verb (used with object)
- to bake (meat or other food) uncovered, especially in an oven.
- to cook (meat or other food) by direct exposure to dry heat, as on a spit.
- to brown, dry, or parch by exposure to heat, as coffee beans.
- to cook or heat by embedding in hot coals, embers, etc.: to roast chestnuts.
- to heat excessively: The summer sun has been roasting the entire countryside.
- Metallurgy. to heat (ore or the like) in air in order to oxidize it.
- to warm at a hot fire: She roasted her hands over the fire.
- Informal. to ridicule or criticize severely or mercilessly.
- to honor with or subject to a roast: Friends roasted the star at a charity dinner.
verb (used without object)
- to roast meat or other food.
- to undergo the process of becoming roasted.
- roasted meat or a piece of roasted meat, as a piece of beef or veal of a quantity and shape for slicing into more than one portion.
- a piece of meat for roasting.
- something that is roasted.
- the act or process of roasting.
- Informal. severe criticism.
- a facetious ceremonial tribute, usually concluding a banquet, in which the guest of honor is both praised and good-naturedly insulted in a succession of speeches by friends and acquaintances.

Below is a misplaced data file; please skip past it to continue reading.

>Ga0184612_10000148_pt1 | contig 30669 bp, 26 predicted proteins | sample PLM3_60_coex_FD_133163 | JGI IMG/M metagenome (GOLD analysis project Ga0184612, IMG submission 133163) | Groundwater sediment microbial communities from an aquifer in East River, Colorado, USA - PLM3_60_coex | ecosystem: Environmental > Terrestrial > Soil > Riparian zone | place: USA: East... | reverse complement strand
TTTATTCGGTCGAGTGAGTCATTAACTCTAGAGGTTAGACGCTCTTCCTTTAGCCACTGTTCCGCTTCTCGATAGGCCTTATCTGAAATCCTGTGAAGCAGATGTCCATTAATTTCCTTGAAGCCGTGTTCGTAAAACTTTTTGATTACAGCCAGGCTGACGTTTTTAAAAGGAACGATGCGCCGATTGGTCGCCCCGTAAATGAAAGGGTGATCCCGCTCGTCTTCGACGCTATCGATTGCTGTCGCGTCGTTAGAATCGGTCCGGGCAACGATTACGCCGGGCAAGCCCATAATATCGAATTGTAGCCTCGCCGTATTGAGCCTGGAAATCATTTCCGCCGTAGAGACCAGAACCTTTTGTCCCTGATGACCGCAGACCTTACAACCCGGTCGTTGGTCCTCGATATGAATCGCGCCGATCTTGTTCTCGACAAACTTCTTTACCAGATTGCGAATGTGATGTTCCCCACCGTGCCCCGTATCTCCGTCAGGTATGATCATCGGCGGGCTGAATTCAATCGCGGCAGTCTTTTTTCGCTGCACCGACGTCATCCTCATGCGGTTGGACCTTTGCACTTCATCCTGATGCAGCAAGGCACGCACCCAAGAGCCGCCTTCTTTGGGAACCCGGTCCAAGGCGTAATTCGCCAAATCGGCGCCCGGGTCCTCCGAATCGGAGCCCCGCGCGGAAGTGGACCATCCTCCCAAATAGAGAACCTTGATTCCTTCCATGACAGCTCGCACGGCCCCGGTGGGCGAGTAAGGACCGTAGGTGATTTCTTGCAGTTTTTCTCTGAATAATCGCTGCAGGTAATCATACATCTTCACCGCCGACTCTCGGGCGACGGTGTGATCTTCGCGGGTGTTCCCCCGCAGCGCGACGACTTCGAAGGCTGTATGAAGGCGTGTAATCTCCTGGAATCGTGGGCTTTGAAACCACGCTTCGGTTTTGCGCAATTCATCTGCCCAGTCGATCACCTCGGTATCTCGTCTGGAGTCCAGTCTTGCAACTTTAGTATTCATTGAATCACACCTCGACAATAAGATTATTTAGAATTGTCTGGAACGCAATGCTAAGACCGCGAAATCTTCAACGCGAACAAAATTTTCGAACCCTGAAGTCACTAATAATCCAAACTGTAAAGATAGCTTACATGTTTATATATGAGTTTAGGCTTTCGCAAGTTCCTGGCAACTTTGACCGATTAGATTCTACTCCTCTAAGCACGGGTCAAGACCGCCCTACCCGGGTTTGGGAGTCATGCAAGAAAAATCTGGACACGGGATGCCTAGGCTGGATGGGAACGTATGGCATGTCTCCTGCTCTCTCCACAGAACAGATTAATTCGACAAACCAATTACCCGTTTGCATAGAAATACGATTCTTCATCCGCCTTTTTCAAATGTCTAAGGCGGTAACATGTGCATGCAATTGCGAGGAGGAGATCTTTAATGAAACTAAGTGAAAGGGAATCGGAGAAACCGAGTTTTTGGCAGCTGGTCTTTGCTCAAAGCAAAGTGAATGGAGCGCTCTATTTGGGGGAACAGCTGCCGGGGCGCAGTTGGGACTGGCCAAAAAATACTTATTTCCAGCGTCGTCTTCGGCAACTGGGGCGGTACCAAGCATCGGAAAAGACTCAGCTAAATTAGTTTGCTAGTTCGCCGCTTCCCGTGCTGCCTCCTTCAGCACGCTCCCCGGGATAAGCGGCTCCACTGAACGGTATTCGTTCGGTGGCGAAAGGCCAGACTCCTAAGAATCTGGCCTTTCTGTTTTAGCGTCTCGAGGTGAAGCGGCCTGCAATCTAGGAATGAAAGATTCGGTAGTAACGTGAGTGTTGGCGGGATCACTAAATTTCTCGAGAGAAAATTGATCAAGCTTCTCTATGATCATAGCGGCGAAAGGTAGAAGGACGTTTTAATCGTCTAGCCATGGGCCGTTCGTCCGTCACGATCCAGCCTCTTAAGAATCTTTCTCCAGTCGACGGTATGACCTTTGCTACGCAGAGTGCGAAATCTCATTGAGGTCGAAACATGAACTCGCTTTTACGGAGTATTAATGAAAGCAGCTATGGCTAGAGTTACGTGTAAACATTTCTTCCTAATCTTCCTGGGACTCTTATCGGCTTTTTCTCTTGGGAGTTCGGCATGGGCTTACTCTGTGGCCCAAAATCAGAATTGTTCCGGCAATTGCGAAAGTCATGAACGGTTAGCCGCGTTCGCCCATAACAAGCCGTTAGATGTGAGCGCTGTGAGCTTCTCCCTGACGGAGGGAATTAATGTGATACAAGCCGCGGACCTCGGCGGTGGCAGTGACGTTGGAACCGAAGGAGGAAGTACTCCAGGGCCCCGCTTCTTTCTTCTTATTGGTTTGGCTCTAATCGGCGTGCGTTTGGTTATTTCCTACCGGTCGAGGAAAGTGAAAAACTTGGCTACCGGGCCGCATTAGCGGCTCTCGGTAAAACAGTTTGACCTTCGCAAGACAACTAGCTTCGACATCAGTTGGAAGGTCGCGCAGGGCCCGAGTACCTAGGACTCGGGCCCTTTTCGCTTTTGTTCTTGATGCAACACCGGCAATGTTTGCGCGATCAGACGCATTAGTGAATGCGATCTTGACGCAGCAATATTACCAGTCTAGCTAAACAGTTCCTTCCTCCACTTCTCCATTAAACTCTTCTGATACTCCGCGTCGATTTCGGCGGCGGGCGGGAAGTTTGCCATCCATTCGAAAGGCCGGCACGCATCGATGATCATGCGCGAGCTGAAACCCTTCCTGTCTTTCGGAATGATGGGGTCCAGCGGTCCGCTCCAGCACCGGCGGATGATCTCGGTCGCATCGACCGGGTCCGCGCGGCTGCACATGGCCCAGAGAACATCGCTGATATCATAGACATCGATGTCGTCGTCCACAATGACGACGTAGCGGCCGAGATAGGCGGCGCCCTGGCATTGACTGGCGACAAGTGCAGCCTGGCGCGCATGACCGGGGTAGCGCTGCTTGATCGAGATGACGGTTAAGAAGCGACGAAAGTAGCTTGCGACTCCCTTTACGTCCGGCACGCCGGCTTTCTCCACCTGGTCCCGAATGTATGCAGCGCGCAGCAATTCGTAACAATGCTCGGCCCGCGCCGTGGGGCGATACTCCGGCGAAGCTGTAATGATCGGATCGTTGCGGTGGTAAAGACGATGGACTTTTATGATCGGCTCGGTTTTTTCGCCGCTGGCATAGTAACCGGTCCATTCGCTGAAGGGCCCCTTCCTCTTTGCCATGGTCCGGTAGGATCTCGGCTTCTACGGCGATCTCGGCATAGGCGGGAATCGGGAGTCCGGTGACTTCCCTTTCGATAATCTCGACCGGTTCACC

- an outdoor get-together, as a picnic or barbecue, at which food is roasted and eaten: a weenie roast.
- roasted: roast beef.
verb (mainly tr)
- to cook (meat or other food) by dry heat, usually with added fat and esp in an oven
- to brown or dry (coffee, etc) by exposure to heat
- metallurgy to heat (an ore) in order to produce a concentrate that is easier to smelt
- to heat (oneself or something) to an extreme degree, as when sunbathing, sitting before the fire, etc
- (intr) to be excessively and uncomfortably hot
- informal to criticize severely
- something that has been roasted, esp meat
late 13c., “to cook by dry heat,” from Old French rostir “to roast, burn” (Modern French rôtir), from Frankish *hraustjan (cf. Old High German rosten, German rösten, Middle Dutch roosten “to roast”), originally “cook on a grate or gridiron,” related to Germanic words meaning “gridiron, grate;” cf. German Rost, Middle Dutch roost.
Intransitive sense “be very hot, be exposed to great heat” is from c.1300. The meaning “make fun of in an affectionate way” is from 1710. From the same source as roster. Related: Roasted; roasting. Roast beef first recorded 1630s (cf. French rosbif, from English).
early 14c., “meat roasted or for roasting;” see roast (v.). Meaning “a roasting” is from 1580s. Sense of “an unmerciful bantering” is from 1740.